The fact that ESG ratings from major data providers don’t match* is another source of consternation and, in the eyes of some, another reason that ESG information is supposedly arbitrary and should not play a role in financial analysis. While we don’t use third party ratings at Radiant, we are happy to go on record as saying that we find most ratings to be very well reasoned, created by deeply knowledgeable groups of people. The fact that they don’t agree doesn’t surprise us in the least as there are scant few things that we do agree on in investing! Analysts routinely disagree on where earnings are headed, investment managers disagree on definitions of ‘quality’ and ‘value’, economists even disagree on the nature of our current economic environment.
There is no need to have close agreement on what makes a ‘good’ or ‘bad’ ESG company. [And frankly we’d all be better off thinking of companies as shades of grey, as opposed to good/bad]. As active investors, we believe that there will be rewards for those willing to roll up their sleeves and do the hard work of really digging into E, S and G concepts as they help us more robustly understand the true set of threats and opportunities facing companies. The fact that some will come to a different conclusion after doing their own hard work is just fine — disagreement a market makes! In no way does this negate the value of the information or lessen the role for ESG and impact analysis in investing.
As for performance concerns, the false dichotomy of ‘returns or sustainability’ does still exist in the eyes of some. Over the last year there has been a specific focus on Energy, and in this context, by ‘Energy’ we mean fossil fuels. Those who would lead others to believe that ESG inputs are value-destroying point to the dangers of missing out on the current Oil rally and/or being a subversive attempt to destroy the US’ fossil fuel infrastructure. It is true that some prominent ESG-integrated strategies have avoided Oil and felt the performance sting in 2022 as shares of Big Oil surged.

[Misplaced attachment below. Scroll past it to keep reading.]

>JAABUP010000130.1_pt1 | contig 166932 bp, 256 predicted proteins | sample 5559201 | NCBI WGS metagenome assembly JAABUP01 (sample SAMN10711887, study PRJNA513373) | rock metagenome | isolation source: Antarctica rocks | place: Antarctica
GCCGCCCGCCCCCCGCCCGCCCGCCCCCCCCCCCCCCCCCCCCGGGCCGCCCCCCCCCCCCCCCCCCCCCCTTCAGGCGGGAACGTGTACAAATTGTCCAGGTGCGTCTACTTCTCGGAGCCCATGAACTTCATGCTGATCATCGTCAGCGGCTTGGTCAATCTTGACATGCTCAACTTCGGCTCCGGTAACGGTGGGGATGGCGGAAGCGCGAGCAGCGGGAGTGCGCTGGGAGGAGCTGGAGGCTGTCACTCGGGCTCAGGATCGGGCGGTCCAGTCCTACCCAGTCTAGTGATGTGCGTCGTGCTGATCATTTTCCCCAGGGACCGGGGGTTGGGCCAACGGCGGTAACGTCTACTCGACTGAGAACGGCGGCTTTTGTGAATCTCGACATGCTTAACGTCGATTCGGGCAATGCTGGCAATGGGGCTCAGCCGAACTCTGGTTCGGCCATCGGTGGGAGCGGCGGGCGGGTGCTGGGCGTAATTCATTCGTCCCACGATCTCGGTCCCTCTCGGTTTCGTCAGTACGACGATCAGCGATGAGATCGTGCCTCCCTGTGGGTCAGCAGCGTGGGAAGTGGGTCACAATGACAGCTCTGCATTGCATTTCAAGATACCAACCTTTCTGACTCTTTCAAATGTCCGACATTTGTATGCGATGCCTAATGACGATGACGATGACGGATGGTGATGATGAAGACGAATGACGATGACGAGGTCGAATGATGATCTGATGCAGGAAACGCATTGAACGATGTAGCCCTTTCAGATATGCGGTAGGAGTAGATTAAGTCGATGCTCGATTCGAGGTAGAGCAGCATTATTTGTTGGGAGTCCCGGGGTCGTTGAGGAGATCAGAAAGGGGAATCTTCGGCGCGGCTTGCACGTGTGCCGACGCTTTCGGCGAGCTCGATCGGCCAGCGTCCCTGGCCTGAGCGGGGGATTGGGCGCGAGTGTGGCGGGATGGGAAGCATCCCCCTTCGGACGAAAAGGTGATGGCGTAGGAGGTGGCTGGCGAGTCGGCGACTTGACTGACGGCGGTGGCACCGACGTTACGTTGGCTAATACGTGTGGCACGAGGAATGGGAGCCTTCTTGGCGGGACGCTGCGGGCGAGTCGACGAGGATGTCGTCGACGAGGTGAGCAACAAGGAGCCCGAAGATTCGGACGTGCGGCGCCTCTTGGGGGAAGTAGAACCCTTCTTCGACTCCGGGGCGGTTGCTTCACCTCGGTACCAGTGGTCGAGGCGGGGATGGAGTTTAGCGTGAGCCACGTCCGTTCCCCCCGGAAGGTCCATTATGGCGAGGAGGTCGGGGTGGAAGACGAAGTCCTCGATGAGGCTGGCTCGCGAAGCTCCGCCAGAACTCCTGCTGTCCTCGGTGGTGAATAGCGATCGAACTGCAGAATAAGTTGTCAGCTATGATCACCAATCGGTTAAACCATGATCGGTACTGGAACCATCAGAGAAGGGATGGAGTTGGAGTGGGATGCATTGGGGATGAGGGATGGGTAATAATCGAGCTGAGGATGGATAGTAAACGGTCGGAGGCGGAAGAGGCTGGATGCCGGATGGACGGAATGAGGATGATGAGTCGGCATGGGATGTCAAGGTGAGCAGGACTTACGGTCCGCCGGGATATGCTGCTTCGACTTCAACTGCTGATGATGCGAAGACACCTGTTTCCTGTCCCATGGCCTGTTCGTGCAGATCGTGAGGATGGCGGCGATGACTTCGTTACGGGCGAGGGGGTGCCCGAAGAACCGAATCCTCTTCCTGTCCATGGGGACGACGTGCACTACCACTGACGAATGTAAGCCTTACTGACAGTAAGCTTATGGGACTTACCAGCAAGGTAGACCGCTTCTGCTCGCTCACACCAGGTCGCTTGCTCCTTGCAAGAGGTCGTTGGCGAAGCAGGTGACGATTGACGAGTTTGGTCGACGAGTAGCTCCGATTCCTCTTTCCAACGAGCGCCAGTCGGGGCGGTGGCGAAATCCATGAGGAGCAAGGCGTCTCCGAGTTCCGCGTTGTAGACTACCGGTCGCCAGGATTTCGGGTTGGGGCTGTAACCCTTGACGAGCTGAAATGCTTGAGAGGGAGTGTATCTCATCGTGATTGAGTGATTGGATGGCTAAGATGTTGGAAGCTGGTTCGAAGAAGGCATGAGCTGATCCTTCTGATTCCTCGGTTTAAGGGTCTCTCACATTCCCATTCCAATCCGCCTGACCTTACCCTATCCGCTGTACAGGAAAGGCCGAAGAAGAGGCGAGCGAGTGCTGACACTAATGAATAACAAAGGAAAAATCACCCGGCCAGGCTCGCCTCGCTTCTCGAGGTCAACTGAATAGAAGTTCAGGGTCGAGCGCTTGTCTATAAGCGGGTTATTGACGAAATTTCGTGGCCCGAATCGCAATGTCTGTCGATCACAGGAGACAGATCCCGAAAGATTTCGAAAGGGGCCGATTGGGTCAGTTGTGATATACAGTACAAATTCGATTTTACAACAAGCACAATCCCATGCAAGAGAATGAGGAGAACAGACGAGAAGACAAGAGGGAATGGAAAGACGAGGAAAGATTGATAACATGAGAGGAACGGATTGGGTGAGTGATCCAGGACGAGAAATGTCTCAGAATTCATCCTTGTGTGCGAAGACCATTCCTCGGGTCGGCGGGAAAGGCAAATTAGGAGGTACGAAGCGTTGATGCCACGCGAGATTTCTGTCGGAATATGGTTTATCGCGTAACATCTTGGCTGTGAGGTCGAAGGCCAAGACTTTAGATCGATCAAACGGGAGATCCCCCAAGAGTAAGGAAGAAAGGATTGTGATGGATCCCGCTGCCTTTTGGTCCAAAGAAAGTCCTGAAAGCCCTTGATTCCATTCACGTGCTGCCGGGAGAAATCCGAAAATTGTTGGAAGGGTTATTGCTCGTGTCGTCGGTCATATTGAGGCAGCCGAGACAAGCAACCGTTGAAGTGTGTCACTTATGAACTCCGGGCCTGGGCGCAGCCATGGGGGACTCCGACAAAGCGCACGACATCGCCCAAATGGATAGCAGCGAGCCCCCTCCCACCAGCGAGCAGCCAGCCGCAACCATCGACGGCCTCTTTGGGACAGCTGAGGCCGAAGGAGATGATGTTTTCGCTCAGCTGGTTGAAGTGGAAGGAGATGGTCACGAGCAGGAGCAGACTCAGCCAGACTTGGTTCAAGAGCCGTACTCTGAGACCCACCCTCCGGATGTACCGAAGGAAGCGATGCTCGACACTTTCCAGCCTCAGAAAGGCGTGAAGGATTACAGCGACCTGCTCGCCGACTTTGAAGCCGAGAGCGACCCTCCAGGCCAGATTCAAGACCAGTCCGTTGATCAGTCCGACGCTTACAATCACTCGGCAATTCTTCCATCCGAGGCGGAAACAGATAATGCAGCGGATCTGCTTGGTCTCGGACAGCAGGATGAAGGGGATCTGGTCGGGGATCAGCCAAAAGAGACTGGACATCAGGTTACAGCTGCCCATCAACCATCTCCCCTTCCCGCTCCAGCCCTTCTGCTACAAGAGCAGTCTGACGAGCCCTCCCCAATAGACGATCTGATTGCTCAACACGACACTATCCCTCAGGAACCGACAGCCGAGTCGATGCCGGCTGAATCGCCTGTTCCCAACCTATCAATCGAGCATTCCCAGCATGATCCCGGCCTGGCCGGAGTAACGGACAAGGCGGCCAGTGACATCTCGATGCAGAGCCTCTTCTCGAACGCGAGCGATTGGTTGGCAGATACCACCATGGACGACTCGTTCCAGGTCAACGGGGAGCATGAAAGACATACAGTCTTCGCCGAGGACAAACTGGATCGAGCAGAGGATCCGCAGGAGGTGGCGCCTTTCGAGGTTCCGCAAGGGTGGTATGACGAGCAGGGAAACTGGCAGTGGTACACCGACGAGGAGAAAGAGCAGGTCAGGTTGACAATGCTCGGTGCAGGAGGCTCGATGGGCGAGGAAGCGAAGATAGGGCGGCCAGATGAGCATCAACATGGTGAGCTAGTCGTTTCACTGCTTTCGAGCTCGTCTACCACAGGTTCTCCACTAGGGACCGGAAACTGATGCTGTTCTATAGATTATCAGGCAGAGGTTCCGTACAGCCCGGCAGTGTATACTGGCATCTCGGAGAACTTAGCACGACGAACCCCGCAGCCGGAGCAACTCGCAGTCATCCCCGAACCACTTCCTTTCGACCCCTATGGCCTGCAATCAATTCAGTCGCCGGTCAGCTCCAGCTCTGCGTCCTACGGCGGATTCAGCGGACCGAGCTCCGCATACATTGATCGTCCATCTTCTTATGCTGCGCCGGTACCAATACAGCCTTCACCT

Putting aside the obvious confusion of an ESG-effect versus an industry-effect, many long-horizon investors believe that fossil fuels are simply not where the future lies – that other cleaner, more efficient energy sources represent a better long-term investment. There is no doubt that fossil fuels will continue to rally in fits and spurts, but getting in on the ‘bottom floor’ of companies that will be tomorrow’s leaders is the very essence of investing. The question is really one of horizon**. So, 2022 was the year in which the politicization of ESG was patent. A shame, given ESG analysis simply gives us more information with which to evaluate companies. Radiant, for one, won’t say no to more information!
It was also a year of positives. Among them, three developments that lead us to believe that those committed to ESG and impact are coming at the subjects with more nuance and purpose. The first is a welcoming of ‘impact’ into public equities, and an explicit seeking out of impact-oriented equity strategies. The days of ‘impact’ as being the sole purview of private equity seem to be behind us as large investors seem to be adopting an impact mindset for all asset classes. This is gratifying as it aligns with our own belief that we must marshal the heft and breadth of the listed equity market if we are to really drive the changes needed to improve the aggregate efficiency of our economy.